Egypt’s Ministry of Foreign Affairs lambasted Turkish President Recep Tayyip Erdogan in a harshly worded statement issued Monday, accusing him of flagrantly intervening in Egypt’s internal affairs when speaking to the United Nations General Assembly (UNGA) last week.
In his address, the Turkish president condemned President Abdel Fattah al-Sisi’s rise to power following the ouster of former President Mohamed Morsi, who Erdogan described as Egypt’s “legitimate” president.
“The United Nations as well as the democratic countries have done nothing but watch the events, such as overthrowing the elected president of Egypt and the killings of thousands of innocent people who want to defend their choice. And the person who carried out this coup is being legitimized,” Erdogan argued.
“Those objecting to the murders in Iraq, Syria and the murder of democracy in Egypt are subjected to certain unfair and groundless accusations, and almost immediately accused of supporting terrorism,” he continued.
Egypt decried Erdogan’s remarks as “lies,” calling on the statesman to reflect on his own record of human rights violations before criticizing other countries.
The Turkish president is in no position to “give lessons” on democracy to others, the Foreign Affairs Ministry fumed in its statement.
“The reality in Turkey shows that although Erdogan stayed in power for many years as prime minister, he did not hesitate to change the political system in Turkey [from parliamentary to presidential] to remain in power for 10 more years,” Egypt’s statement said.
“This could not be considered by any means as democratic, especially in light of his practices over the last years of imposing restrictions on freedom of expression and assembly, and using excessive force against political activists and peaceful protesters, to the extent of closing down YouTube and Twitter,” the ministry continued.
Erdogan has been a major supporter of Egypt’s banned Muslim Brotherhood group, and in 2013 swiftly condemned Morsi’s removal from office as a military coup against democracy.
“If we defend democracy, then let’s respect the ballot box. If we will defend those who come to power not with democracy, but with a coup, then I wonder why this UN exists,” Erdogan said in last week’s speech.
Angrily rebutting Erdogan’s condemnation of international bodies that recognized Sisi’s administration, the ministry responded: “Such lies and fabrications are not strange coming from the Turkish president, who is keen to provoke chaos to sow divisions in the Middle East region through its support for groups and terrorist organizations — whether political support, funding or accommodation — in order to harm the interests of the region’s people in order to achieve personal ambitions for the Turkish president, and revive illusions of the past.”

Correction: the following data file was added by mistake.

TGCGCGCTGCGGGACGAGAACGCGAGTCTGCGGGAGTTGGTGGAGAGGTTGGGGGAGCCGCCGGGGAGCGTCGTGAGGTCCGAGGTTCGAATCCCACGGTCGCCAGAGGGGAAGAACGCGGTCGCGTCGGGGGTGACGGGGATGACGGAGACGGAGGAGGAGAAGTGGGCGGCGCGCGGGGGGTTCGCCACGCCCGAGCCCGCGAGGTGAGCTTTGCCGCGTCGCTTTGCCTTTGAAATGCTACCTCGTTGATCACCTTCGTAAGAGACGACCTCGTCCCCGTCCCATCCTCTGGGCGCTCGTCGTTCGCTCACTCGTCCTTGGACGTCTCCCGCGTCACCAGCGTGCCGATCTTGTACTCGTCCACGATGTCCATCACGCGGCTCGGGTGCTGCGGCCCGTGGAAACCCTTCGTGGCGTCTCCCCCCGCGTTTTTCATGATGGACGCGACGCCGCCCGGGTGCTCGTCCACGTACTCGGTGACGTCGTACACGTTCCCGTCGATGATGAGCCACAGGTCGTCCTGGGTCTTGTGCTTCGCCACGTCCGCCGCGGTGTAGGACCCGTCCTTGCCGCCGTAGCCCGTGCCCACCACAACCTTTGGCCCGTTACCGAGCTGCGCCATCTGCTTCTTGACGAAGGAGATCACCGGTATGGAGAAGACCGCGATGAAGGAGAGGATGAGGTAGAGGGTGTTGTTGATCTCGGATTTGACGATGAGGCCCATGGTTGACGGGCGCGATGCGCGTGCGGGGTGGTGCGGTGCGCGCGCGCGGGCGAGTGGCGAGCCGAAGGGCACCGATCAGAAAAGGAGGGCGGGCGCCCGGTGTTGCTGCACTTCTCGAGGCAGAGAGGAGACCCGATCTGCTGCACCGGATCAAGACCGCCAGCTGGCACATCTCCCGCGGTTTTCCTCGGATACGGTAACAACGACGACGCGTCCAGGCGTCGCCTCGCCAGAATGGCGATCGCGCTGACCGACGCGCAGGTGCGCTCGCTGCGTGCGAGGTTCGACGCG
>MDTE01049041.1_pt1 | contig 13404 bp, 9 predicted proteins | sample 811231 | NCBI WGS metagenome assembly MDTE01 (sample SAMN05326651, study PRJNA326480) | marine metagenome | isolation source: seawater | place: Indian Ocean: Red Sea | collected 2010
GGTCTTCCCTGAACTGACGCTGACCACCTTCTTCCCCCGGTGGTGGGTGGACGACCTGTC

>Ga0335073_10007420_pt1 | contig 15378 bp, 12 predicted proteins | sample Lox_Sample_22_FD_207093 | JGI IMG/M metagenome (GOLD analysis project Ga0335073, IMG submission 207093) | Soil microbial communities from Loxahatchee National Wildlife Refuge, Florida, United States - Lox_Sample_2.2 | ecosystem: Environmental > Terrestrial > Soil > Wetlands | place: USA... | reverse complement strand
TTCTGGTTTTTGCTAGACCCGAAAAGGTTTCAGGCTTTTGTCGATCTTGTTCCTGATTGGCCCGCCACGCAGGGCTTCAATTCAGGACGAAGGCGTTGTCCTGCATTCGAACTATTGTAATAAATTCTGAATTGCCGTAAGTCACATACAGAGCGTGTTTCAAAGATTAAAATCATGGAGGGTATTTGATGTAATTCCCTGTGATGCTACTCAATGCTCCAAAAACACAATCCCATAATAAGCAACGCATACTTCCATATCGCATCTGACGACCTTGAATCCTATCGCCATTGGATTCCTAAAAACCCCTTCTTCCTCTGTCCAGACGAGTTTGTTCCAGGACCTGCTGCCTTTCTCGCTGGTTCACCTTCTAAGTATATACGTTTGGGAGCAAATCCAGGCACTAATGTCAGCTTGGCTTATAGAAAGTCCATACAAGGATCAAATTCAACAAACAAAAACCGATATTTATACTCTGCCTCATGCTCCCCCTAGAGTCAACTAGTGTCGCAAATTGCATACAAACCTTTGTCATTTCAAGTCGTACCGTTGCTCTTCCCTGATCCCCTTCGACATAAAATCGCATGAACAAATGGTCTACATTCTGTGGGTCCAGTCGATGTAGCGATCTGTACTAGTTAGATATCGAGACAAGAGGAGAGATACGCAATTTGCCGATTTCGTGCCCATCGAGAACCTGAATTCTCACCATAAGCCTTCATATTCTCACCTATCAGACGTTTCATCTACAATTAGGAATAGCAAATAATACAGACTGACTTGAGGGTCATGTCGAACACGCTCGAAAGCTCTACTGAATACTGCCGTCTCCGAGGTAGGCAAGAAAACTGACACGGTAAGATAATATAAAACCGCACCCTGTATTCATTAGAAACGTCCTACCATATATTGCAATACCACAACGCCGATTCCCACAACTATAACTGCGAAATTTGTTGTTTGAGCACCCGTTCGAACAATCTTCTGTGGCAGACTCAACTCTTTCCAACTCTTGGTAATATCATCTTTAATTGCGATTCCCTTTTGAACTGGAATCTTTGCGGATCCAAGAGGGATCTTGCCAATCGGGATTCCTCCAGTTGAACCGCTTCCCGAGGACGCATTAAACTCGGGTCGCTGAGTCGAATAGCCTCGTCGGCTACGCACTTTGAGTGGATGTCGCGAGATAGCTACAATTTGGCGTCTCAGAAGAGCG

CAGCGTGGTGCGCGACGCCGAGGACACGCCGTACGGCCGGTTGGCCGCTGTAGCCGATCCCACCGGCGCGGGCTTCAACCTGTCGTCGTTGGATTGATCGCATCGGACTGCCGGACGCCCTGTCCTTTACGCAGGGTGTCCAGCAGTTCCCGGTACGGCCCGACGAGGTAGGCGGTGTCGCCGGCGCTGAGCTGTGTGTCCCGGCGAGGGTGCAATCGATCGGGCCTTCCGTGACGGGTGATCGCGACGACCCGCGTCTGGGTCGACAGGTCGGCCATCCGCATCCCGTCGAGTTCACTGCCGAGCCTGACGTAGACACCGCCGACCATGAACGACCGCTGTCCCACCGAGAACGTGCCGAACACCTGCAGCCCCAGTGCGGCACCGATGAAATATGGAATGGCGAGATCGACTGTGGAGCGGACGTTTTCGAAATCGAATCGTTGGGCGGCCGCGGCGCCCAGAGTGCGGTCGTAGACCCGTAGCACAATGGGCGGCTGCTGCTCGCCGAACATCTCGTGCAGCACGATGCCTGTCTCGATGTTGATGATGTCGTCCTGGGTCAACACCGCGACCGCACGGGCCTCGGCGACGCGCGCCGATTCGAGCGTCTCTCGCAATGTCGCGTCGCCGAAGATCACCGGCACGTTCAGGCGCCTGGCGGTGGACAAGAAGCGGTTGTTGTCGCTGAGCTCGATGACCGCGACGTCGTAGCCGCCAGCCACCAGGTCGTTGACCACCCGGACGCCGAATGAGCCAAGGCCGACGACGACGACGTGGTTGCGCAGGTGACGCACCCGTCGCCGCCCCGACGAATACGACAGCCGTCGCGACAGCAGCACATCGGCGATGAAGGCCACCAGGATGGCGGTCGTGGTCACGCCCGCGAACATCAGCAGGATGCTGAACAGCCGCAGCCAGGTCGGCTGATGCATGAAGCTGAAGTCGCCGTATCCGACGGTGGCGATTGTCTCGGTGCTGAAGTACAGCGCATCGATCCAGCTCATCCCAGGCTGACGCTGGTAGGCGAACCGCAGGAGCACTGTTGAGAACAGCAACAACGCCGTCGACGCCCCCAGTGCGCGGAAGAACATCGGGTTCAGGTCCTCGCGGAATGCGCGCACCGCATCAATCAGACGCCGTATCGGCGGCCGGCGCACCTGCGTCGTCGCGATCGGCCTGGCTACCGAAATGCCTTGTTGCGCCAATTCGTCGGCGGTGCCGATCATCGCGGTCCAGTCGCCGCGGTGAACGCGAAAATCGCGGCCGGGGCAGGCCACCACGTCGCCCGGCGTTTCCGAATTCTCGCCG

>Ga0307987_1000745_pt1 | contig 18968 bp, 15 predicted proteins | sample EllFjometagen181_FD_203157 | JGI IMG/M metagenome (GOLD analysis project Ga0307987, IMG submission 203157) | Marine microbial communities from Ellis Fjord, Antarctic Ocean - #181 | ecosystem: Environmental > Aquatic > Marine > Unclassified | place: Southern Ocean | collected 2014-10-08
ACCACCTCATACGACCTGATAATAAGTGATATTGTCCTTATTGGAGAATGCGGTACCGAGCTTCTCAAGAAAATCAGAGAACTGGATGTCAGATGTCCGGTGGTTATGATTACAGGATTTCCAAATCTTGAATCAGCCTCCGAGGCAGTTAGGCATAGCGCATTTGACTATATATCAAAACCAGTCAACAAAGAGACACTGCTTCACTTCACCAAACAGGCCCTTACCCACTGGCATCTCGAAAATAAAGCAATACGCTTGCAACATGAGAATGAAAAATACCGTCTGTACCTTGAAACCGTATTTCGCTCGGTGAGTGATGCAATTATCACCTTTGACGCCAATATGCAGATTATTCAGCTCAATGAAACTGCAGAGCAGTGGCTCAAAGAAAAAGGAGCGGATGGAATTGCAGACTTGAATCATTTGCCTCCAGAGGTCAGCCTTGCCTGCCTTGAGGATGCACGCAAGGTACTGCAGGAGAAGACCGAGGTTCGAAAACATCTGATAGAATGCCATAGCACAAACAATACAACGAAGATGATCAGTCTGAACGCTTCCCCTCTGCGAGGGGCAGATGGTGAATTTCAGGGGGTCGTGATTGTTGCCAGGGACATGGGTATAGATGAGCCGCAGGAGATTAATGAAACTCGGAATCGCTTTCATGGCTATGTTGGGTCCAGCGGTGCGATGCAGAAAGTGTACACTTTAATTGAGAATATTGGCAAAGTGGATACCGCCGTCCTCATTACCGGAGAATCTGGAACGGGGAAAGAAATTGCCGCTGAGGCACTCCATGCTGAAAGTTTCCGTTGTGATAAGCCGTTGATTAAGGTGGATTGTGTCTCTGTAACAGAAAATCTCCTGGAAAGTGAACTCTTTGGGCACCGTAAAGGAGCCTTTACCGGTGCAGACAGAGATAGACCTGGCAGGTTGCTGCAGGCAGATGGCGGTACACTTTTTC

According to Egypt’s Foreign Affairs Minister Sameh Shoukry, Turkey had requested an official meeting of the two presidents during last week’s UNGA summit, but Egypt denied the request following Erdogan’s remarks.
But according to a report published in the Turkish daily newspaper Today’s Zaman, Foreign Affairs Minister Mevlüt Çavuşoğlu denied inviting Sisi to a meeting, adding that Turkey was highly disturbed by Egypt’s “inferiority complex.”
“It is falsely portrayed [by Egypt] that Turkey insisted on [the meeting], and they say, ‘We gave consent [to Turkey].’ We did not consider talking due to [Egypt’s] complexes,” Çavuşoğlu said.
When it was Sisi’s turn to address the UNGA, he directly addressed Erdogan’s criticism, stating, “When kids used to beat me at school, I always said that when I grow up, I will beat you all back.”
His remarks provoked a wave of sarcastic responses from social media users.
A report by the New York-based Committee to Protect Journalists (CPJ) said that both Egypt and Turkey are world leaders in detaining journalists. Egypt is near the top of the list, following Turkey, China and Iran.
The Egypt-Turkey spat then spilled over into the United Arab Emirates on Thursday, when its foreign affairs minister issued a statement rebuking Erdogan for his “irresponsible” remarks, warning they represented a deliberate attempt to meddle with Egyptian sovereignty.
“We were surprised by the Turkish president’s remarks on Egypt, abusing the UNGA for an assault on the Egyptian legitimacy. The Foreign Ministry condemns this irresponsible speech and describes it as a flagrant violation of Egypt’s internal affairs, and a provocation against Arab feelings. We call on the Turkish president to stop insulting the Egyptian government and the Egyptian people,” the UAE’s statement said.
In retaliation, Turkey’s Foreign Affairs Ministry railed against the UAE’s intervention as “contrary to customary practices of diplomacy and in no way acceptable.”
“Some countries may feel uncomfortable about our stance. However, this does not give those countries the right to question the statements of Mr. President and level improper charges. Such an approach is not compatible with friendship and brotherhood, either,” Turkey said.
“Within this context, we expect the United Arab Emirates, which lent support to the military coup in Egypt, to be respectful of the basic values of international relations, and refrain from making statements issues that are of no direct concern to itself.”